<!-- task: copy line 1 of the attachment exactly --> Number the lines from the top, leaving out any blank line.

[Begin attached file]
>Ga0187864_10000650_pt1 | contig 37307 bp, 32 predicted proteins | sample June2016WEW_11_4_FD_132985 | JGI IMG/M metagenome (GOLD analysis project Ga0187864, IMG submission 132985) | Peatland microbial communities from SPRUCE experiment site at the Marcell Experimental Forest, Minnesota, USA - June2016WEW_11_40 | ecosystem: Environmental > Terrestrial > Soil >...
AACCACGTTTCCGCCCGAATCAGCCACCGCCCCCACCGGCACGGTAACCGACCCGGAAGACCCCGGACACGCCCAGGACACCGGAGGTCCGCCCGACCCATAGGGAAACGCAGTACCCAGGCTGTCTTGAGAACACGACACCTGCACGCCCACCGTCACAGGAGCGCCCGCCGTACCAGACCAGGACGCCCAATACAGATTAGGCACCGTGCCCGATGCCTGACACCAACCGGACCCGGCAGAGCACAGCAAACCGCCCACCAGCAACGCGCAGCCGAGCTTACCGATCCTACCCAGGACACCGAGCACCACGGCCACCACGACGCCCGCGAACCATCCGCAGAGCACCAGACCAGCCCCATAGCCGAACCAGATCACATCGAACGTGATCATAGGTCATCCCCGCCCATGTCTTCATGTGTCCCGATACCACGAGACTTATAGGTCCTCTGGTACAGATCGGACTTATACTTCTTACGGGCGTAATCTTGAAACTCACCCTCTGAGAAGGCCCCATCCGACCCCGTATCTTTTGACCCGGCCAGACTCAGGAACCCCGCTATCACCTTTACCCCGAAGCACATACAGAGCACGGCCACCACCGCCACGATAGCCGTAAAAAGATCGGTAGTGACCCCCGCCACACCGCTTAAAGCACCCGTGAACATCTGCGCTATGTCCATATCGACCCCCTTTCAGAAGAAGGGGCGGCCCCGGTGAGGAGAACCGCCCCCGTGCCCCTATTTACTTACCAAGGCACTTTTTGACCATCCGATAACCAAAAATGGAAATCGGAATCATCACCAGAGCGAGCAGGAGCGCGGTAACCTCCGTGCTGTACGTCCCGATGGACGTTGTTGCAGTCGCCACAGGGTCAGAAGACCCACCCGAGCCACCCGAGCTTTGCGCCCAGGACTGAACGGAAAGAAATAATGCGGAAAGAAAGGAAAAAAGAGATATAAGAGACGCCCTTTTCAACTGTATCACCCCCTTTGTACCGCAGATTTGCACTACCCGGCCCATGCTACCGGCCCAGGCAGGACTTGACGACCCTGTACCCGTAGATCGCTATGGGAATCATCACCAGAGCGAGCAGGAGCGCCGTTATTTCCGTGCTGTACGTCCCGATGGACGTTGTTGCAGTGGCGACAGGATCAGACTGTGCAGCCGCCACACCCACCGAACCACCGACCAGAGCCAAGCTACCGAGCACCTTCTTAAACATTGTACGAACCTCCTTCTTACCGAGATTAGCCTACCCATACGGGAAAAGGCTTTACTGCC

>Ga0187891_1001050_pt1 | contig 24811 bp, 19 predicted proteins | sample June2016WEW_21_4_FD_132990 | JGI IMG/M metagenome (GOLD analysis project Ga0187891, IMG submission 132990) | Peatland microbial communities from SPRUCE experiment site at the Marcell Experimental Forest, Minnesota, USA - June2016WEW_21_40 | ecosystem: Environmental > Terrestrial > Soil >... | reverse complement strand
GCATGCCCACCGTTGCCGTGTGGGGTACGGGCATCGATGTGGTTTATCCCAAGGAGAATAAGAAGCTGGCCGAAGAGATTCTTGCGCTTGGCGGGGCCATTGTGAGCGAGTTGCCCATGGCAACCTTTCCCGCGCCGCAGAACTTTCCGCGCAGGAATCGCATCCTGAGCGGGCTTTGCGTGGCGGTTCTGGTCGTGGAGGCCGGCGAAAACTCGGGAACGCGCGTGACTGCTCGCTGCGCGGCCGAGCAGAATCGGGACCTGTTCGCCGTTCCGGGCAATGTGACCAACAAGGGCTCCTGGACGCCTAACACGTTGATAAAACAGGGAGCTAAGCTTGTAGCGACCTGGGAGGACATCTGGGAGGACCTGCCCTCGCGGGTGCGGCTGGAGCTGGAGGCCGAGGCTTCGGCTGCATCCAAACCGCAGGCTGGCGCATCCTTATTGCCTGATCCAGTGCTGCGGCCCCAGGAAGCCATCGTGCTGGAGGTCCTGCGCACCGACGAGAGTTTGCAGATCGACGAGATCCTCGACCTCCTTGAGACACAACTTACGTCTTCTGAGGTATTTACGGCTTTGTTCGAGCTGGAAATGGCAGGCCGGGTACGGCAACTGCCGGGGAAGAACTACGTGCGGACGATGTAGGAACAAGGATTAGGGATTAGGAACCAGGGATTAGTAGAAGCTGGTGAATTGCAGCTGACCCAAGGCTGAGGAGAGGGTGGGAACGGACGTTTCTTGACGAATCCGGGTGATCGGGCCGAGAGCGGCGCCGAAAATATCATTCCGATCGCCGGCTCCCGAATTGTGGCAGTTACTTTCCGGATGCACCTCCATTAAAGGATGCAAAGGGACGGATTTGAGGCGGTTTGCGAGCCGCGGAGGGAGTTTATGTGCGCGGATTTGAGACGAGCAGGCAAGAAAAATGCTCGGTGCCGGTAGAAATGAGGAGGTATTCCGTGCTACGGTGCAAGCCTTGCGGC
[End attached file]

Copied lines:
>Ga0187864_10000650_pt1 | contig 37307 bp, 32 predicted proteins | sample June2016WEW_11_4_FD_132985 | JGI IMG/M metagenome (GOLD analysis project Ga0187864, IMG submission 132985) | Peatland microbial communities from SPRUCE experiment site at the Marcell Experimental Forest, Minnesota, USA - June2016WEW_11_40 | ecosystem: Environmental > Terrestrial > Soil >...